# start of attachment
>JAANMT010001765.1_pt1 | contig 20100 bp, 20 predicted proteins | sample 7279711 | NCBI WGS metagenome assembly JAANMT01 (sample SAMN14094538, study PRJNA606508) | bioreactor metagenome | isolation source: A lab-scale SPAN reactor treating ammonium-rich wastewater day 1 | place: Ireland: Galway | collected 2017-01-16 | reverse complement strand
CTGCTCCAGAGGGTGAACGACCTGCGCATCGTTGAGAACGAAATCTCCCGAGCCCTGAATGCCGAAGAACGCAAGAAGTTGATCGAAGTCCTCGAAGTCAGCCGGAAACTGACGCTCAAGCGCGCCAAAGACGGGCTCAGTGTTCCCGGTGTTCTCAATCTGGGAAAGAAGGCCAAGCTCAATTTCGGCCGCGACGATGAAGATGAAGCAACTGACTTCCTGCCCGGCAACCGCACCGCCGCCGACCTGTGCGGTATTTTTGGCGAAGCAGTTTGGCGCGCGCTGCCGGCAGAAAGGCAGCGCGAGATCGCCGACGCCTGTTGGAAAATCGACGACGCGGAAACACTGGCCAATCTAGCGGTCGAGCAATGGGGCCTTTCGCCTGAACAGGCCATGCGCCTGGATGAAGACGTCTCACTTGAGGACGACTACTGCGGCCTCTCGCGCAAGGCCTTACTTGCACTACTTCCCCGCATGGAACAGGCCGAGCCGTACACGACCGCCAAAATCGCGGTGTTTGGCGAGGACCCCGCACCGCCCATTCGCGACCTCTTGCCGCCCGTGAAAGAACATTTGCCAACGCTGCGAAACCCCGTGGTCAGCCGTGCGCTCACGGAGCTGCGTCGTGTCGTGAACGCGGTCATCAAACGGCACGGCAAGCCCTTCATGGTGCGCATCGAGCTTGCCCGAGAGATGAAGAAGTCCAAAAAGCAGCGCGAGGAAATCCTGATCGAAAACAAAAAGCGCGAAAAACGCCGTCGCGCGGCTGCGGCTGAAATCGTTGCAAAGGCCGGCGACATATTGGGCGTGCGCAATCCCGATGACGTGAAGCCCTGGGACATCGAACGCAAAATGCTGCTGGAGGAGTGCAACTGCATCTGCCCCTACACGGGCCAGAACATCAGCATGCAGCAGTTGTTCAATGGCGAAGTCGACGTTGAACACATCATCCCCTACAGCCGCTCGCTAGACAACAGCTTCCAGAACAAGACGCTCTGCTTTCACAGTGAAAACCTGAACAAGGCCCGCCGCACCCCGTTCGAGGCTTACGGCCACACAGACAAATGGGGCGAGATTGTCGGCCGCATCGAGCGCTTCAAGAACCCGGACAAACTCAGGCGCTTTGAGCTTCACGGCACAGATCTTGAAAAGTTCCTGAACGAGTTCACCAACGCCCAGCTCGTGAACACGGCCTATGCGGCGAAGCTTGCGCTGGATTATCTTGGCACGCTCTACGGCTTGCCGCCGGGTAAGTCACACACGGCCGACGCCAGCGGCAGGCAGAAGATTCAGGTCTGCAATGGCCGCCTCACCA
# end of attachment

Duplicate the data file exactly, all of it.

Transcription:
>JAANMT010001765.1_pt1 | contig 20100 bp, 20 predicted proteins | sample 7279711 | NCBI WGS metagenome assembly JAANMT01 (sample SAMN14094538, study PRJNA606508) | bioreactor metagenome | isolation source: A lab-scale SPAN reactor treating ammonium-rich wastewater day 1 | place: Ireland: Galway | collected 2017-01-16 | reverse complement strand
CTGCTCCAGAGGGTGAACGACCTGCGCATCGTTGAGAACGAAATCTCCCGAGCCCTGAATGCCGAAGAACGCAAGAAGTTGATCGAAGTCCTCGAAGTCAGCCGGAAACTGACGCTCAAGCGCGCCAAAGACGGGCTCAGTGTTCCCGGTGTTCTCAATCTGGGAAAGAAGGCCAAGCTCAATTTCGGCCGCGACGATGAAGATGAAGCAACTGACTTCCTGCCCGGCAACCGCACCGCCGCCGACCTGTGCGGTATTTTTGGCGAAGCAGTTTGGCGCGCGCTGCCGGCAGAAAGGCAGCGCGAGATCGCCGACGCCTGTTGGAAAATCGACGACGCGGAAACACTGGCCAATCTAGCGGTCGAGCAATGGGGCCTTTCGCCTGAACAGGCCATGCGCCTGGATGAAGACGTCTCACTTGAGGACGACTACTGCGGCCTCTCGCGCAAGGCCTTACTTGCACTACTTCCCCGCATGGAACAGGCCGAGCCGTACACGACCGCCAAAATCGCGGTGTTTGGCGAGGACCCCGCACCGCCCATTCGCGACCTCTTGCCGCCCGTGAAAGAACATTTGCCAACGCTGCGAAACCCCGTGGTCAGCCGTGCGCTCACGGAGCTGCGTCGTGTCGTGAACGCGGTCATCAAACGGCACGGCAAGCCCTTCATGGTGCGCATCGAGCTTGCCCGAGAGATGAAGAAGTCCAAAAAGCAGCGCGAGGAAATCCTGATCGAAAACAAAAAGCGCGAAAAACGCCGTCGCGCGGCTGCGGCTGAAATCGTTGCAAAGGCCGGCGACATATTGGGCGTGCGCAATCCCGATGACGTGAAGCCCTGGGACATCGAACGCAAAATGCTGCTGGAGGAGTGCAACTGCATCTGCCCCTACACGGGCCAGAACATCAGCATGCAGCAGTTGTTCAATGGCGAAGTCGACGTTGAACACATCATCCCCTACAGCCGCTCGCTAGACAACAGCTTCCAGAACAAGACGCTCTGCTTTCACAGTGAAAACCTGAACAAGGCCCGCCGCACCCCGTTCGAGGCTTACGGCCACACAGACAAATGGGGCGAGATTGTCGGCCGCATCGAGCGCTTCAAGAACCCGGACAAACTCAGGCGCTTTGAGCTTCACGGCACAGATCTTGAAAAGTTCCTGAACGAGTTCACCAACGCCCAGCTCGTGAACACGGCCTATGCGGCGAAGCTTGCGCTGGATTATCTTGGCACGCTCTACGGCTTGCCGCCGGGTAAGTCACACACGGCCGACGCCAGCGGCAGGCAGAAGATTCAGGTCTGCAATGGCCGCCTCACCA